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The PSNet Collection: All Content

The AHRQ PSNet Collection comprises an extensive selection of resources relevant to the patient safety community. These resources come in a variety of formats, including literature, research, tools, and Web sites. Resources are identified using the National Library of Medicine’s Medline database, various news and content aggregators, and the expertise of the AHRQ PSNet editorial and technical teams.

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October 10, 2022
Selected PSNet materials for a general safety audience focusing on improvements in the diagnostic process and the strategies that support them to prevent diagnostic errors from harming patients.
Law AC, Roche S, Reichheld A, et al. Jt Comm J Qual Patient Saf. 2019;45:276-284.
Emotional and psychological harm are understudied but common preventable adverse events. Overt disrespect from health care providers and the lasting psychological impact of safety hazards both contribute to emotional harm. This large, prospective study explored emotional harm among 1559 family members of intensive care unit patients at a hospital in Boston, Massachusetts. About 22% of family members reported inadequate respect toward either themselves or the patient, and more than half of respondents perceived a lack of control over their loved one's care. Inadequate respect and lack of control were strongly correlated with overall satisfaction with care. A WebM&M commentary discussed the utility of family-centered care to preventing harm in the intensive care unit.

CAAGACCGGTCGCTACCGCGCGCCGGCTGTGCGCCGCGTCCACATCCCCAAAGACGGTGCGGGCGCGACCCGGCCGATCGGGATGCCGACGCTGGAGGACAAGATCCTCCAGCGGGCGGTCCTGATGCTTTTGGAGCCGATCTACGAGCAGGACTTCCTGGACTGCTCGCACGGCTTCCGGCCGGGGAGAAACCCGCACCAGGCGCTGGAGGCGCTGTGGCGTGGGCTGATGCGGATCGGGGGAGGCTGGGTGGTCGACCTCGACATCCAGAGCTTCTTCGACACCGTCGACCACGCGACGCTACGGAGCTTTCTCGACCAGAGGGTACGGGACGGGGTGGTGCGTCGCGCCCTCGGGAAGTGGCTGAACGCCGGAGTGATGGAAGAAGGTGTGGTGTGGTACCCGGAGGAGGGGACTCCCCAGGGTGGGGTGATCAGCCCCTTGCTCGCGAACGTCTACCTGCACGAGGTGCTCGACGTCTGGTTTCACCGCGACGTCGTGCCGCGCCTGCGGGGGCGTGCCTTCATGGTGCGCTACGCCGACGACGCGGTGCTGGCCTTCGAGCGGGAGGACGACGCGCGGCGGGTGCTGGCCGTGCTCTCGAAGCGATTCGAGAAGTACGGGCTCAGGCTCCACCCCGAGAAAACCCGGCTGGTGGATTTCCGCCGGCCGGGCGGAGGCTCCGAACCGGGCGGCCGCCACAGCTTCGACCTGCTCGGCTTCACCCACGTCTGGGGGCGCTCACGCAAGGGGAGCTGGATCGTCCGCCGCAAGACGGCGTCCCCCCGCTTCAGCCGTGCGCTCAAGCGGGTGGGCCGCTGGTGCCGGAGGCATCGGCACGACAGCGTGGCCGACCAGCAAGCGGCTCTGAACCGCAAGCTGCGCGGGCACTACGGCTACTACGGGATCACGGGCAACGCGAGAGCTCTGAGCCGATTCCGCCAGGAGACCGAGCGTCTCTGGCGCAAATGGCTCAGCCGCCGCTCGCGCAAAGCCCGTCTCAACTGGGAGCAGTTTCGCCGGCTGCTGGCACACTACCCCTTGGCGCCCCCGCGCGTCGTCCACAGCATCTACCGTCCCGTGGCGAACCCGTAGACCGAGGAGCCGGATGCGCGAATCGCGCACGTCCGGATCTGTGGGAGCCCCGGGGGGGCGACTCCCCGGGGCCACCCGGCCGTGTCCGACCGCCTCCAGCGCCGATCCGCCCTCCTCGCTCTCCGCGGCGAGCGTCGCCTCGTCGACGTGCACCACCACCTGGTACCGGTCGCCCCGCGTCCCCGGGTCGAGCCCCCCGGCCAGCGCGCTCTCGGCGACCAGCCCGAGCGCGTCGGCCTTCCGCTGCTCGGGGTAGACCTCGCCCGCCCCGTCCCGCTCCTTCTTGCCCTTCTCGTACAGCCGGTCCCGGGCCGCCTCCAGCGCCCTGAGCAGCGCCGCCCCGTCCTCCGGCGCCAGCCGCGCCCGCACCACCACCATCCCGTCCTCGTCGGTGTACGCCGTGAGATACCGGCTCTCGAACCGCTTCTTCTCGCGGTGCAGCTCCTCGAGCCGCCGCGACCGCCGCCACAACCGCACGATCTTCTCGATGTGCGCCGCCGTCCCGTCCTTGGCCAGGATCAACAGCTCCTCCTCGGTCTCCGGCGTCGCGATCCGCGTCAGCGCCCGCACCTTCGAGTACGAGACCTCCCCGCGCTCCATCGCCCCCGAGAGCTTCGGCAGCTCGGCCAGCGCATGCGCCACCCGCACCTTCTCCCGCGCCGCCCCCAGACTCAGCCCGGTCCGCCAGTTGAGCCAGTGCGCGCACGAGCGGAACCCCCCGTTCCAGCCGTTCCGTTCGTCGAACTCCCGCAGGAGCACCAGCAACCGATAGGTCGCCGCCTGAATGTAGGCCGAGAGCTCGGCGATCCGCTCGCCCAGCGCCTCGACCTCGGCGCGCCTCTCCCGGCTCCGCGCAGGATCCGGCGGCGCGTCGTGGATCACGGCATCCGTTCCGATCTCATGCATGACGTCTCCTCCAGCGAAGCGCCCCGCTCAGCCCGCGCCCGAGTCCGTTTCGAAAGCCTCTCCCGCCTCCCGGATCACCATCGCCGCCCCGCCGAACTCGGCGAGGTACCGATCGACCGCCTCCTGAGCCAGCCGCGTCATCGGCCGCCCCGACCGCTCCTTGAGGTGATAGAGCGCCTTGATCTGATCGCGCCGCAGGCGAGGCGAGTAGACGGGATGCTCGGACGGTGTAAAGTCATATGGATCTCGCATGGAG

Fargen KM, Drolet BC, Philibert I. Acad Med. 2016;91:858-64.
Disruptive and unprofessional behavior results in a poor culture of safety and may contribute to adverse events. This literature review sought to examine the incidence and types of unprofessional behaviors among medical students and residents. Although many studies show that trainees commit professionalism violations fairly regularly—for example, multiple studies show that up to 50% of residents falsify their duty hours—there was no clear evidence of an increase over time. The authors acknowledge that study of this area is impaired by lack of a standard definition and measurement strategy for unprofessional behavior and by a poor understanding of the relationship between professionalism violations and patient safety.